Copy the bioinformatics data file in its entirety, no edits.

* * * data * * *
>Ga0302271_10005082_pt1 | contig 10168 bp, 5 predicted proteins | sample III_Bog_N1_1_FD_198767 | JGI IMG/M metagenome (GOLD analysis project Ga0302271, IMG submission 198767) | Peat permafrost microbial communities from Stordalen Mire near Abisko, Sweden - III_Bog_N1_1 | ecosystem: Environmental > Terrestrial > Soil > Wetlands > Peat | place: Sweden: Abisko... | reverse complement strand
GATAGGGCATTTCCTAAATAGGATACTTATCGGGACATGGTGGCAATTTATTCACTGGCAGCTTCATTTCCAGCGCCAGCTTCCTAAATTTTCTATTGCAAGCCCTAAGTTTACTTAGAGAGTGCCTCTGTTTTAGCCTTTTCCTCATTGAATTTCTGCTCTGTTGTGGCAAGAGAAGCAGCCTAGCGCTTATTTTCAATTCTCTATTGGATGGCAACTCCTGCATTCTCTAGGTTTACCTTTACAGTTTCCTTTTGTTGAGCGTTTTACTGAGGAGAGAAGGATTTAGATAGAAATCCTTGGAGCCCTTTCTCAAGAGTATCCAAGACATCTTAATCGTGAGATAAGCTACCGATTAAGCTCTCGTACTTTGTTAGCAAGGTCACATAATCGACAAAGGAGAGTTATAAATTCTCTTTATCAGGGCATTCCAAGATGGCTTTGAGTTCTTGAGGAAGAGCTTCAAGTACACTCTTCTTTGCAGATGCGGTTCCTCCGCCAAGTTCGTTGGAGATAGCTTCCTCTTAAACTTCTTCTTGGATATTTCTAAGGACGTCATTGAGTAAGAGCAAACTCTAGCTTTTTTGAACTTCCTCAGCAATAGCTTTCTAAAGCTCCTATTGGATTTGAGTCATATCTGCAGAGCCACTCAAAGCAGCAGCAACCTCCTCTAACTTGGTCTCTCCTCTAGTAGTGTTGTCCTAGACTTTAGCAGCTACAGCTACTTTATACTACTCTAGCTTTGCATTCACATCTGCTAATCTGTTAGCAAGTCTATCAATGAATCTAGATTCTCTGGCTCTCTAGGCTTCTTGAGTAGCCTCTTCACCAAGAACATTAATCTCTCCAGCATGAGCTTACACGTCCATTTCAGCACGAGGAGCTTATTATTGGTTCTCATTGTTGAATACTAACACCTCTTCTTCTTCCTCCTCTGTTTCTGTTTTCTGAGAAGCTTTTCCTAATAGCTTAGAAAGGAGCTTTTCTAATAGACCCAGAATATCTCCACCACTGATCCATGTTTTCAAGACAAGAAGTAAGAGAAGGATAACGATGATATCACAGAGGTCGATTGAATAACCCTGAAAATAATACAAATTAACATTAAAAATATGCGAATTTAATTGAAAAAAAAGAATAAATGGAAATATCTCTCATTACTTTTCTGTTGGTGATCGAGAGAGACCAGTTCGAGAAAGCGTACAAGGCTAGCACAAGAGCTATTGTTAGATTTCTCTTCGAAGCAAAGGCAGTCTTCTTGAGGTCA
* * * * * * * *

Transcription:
>Ga0302271_10005082_pt1 | contig 10168 bp, 5 predicted proteins | sample III_Bog_N1_1_FD_198767 | JGI IMG/M metagenome (GOLD analysis project Ga0302271, IMG submission 198767) | Peat permafrost microbial communities from Stordalen Mire near Abisko, Sweden - III_Bog_N1_1 | ecosystem: Environmental > Terrestrial > Soil > Wetlands > Peat | place: Sweden: Abisko... | reverse complement strand
GATAGGGCATTTCCTAAATAGGATACTTATCGGGACATGGTGGCAATTTATTCACTGGCAGCTTCATTTCCAGCGCCAGCTTCCTAAATTTTCTATTGCAAGCCCTAAGTTTACTTAGAGAGTGCCTCTGTTTTAGCCTTTTCCTCATTGAATTTCTGCTCTGTTGTGGCAAGAGAAGCAGCCTAGCGCTTATTTTCAATTCTCTATTGGATGGCAACTCCTGCATTCTCTAGGTTTACCTTTACAGTTTCCTTTTGTTGAGCGTTTTACTGAGGAGAGAAGGATTTAGATAGAAATCCTTGGAGCCCTTTCTCAAGAGTATCCAAGACATCTTAATCGTGAGATAAGCTACCGATTAAGCTCTCGTACTTTGTTAGCAAGGTCACATAATCGACAAAGGAGAGTTATAAATTCTCTTTATCAGGGCATTCCAAGATGGCTTTGAGTTCTTGAGGAAGAGCTTCAAGTACACTCTTCTTTGCAGATGCGGTTCCTCCGCCAAGTTCGTTGGAGATAGCTTCCTCTTAAACTTCTTCTTGGATATTTCTAAGGACGTCATTGAGTAAGAGCAAACTCTAGCTTTTTTGAACTTCCTCAGCAATAGCTTTCTAAAGCTCCTATTGGATTTGAGTCATATCTGCAGAGCCACTCAAAGCAGCAGCAACCTCCTCTAACTTGGTCTCTCCTCTAGTAGTGTTGTCCTAGACTTTAGCAGCTACAGCTACTTTATACTACTCTAGCTTTGCATTCACATCTGCTAATCTGTTAGCAAGTCTATCAATGAATCTAGATTCTCTGGCTCTCTAGGCTTCTTGAGTAGCCTCTTCACCAAGAACATTAATCTCTCCAGCATGAGCTTACACGTCCATTTCAGCACGAGGAGCTTATTATTGGTTCTCATTGTTGAATACTAACACCTCTTCTTCTTCCTCCTCTGTTTCTGTTTTCTGAGAAGCTTTTCCTAATAGCTTAGAAAGGAGCTTTTCTAATAGACCCAGAATATCTCCACCACTGATCCATGTTTTCAAGACAAGAAGTAAGAGAAGGATAACGATGATATCACAGAGGTCGATTGAATAACCCTGAAAATAATACAAATTAACATTAAAAATATGCGAATTTAATTGAAAAAAAAGAATAAATGGAAATATCTCTCATTACTTTTCTGTTGGTGATCGAGAGAGACCAGTTCGAGAAAGCGTACAAGGCTAGCACAAGAGCTATTGTTAGATTTCTCTTCGAAGCAAAGGCAGTCTTCTTGAGGTCA